Donde pongo el ojo pongo la bala.
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Home is where the… wife feels professionally fulfilled?

After two weeks of interpreting at conferences in Cancun, I finally flew back on a basically empty plane last Friday. (Click image for larger view.)

I think there were maybe 20 of us on that flight, which makes me wonder how JetBlue is able to afford the fuel and the salaries on flights that open. It was just as well that there was no one around, though, I was kind of “in a mood”.

George and Justin (our Aussie houseguest turned house-sitter who came to us via CouchSurfing) picked me up for a night on the town before heading home. I was kind of quiet and cranky on the drive to Merritt Island, and I didn’t really know what was wrong with me… until I saw the sign for exit 49, the first on 528 for Merritt Island.

I kind of lost it when I realized we really were approaching the suburbs. After many tears, much talk, and a bit of tea and perspective, I (we?) came to a lot of realizations.

I’m not entirely happy in the suburbs. (There’s a shocker!) While I don’t mean to be ungrateful (George is an amazing husband, we have a lovely and spacious home that allows us to have guests whenever we like, etc.), for me, quality of life outweighs material goods. Spending two weeks in Cancun near my family, in a location right in the middle of the action, with weather ever more delicious than the weather here, the food I grew up on, and a steady flow of work, I was kind of dreading coming back. My mom and I even made silly excuses for reasons why I should change my ticket — the only thing that kept me from going through with it was missing G.

I guess I had never realized how important interpreting actually is to me. I love using all of my mental resources every second I’m live. I love that giddy feeling of knowing exactly what term to use before the speaker even says it. I love having to cram and learn new vocabulary for each event: today I am an expert in rheumatology, tomorrow I will be an expert in medical devices, and the day after, an IT expert. I get to wear all those different hats, I get to be a specialist in a field for a day. Maybe this is why actors love their craft so much. This is my craft; this is what I have consciously prepared myself for my entire adult life, and unconsciously my entire life, period. All of those different countries I lived in, all of those cultures I had to learn and understand, all of the inside jokes I had to decipher? It all makes sense, it was all worth it, if what I’m doing with my time is interpreting.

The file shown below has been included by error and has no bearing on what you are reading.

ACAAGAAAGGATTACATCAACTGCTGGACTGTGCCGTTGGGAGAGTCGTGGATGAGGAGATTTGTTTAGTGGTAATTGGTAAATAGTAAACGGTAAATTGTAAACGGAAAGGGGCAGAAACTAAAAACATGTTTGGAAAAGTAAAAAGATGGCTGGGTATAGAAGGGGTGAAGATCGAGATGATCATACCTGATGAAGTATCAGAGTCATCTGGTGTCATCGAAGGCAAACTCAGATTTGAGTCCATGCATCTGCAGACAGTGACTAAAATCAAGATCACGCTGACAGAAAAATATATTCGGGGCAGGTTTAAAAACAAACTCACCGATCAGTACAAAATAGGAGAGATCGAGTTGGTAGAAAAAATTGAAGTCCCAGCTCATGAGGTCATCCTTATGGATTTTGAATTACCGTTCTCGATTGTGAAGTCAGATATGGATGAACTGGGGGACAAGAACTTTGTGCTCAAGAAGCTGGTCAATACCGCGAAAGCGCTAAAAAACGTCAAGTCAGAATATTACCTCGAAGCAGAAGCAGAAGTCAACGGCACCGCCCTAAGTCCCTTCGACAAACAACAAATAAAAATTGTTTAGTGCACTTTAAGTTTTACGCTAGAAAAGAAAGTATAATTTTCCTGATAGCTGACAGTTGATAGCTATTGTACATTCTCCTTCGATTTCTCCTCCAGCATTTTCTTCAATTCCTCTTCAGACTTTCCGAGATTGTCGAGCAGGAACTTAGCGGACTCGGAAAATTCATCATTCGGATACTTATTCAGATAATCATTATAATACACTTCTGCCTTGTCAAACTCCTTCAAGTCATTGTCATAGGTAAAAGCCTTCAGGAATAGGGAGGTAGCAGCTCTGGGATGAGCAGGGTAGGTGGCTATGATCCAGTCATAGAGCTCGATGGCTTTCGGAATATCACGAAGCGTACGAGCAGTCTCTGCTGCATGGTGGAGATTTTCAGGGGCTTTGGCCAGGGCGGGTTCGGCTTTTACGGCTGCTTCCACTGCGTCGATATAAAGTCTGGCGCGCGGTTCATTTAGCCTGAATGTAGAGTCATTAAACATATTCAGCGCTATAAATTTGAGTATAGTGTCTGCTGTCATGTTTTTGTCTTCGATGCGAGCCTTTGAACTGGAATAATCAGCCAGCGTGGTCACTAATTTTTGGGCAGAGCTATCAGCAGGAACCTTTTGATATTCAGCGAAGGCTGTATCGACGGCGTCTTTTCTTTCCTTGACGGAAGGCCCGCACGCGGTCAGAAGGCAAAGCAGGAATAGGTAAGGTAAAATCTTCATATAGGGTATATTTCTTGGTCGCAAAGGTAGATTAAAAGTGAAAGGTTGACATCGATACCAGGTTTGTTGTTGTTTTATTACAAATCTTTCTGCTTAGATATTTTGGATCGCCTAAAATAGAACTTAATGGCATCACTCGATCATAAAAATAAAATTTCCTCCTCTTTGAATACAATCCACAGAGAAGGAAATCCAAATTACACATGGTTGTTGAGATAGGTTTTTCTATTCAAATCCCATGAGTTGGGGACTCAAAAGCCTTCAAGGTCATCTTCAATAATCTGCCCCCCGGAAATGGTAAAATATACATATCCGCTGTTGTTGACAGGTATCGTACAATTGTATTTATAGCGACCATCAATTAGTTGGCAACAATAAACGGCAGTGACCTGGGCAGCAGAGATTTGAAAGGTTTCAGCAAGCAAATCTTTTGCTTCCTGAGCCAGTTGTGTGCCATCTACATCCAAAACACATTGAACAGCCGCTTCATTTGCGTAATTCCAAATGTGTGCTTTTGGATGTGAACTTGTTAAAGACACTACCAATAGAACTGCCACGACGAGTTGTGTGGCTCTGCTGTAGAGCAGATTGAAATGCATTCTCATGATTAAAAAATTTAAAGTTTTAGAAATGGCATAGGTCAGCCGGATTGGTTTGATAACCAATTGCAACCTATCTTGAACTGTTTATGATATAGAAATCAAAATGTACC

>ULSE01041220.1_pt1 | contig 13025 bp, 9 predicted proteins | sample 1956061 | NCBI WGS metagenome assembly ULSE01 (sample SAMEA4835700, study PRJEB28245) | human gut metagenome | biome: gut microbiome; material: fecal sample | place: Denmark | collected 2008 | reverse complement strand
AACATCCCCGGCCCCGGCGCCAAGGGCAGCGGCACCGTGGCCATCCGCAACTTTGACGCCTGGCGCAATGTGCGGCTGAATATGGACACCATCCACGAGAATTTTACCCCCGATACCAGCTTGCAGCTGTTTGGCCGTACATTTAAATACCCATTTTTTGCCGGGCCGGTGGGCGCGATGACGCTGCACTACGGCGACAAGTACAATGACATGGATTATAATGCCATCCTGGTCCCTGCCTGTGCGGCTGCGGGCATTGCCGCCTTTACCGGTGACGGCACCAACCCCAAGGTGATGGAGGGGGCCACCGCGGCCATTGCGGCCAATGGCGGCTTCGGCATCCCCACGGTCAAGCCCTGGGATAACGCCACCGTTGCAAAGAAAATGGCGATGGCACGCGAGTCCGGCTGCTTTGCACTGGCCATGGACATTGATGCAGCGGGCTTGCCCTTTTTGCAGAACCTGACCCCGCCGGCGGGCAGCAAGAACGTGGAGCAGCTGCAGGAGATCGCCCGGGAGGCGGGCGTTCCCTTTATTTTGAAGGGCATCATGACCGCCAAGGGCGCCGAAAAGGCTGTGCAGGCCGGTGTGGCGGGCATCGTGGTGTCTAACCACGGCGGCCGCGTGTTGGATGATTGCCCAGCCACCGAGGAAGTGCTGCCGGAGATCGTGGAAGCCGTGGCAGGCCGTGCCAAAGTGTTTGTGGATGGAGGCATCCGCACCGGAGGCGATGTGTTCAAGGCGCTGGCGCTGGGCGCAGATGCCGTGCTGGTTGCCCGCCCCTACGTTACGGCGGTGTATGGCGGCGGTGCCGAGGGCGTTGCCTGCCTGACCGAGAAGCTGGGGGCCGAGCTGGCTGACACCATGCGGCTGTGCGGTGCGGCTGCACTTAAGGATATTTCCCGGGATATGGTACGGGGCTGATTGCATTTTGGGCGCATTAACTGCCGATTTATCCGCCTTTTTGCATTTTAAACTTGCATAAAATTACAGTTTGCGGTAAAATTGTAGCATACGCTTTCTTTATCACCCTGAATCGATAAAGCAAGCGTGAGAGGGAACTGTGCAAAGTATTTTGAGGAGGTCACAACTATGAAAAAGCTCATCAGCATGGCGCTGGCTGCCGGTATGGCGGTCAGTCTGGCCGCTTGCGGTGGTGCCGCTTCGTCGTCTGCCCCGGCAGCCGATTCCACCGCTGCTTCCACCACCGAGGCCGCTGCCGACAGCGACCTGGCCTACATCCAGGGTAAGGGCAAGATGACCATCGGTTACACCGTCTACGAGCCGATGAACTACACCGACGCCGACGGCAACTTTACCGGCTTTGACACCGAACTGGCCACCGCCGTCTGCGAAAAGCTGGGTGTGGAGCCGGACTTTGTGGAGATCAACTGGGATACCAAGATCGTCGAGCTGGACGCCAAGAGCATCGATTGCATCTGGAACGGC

It’s strange — I don’t think there’s anything wrong with being a housewife or a stay-at-home mom, I don’t think there’s anything wrong with using the skills I’ve acquired to teach or to translate documents from my desk at home. It’s just not, for lack of a better term, my bliss. Interpreting is.

The conclusion we’ve reached is that there will be a lot of changes this year. And while I’m not ready to talk about the specifics and there will be a lot of work to be done to get to those changes, I think I feel a lot better being aware of exactly how I feel… and feeling supported and like it’s OK that I’m not happy being a mediocre version of myself.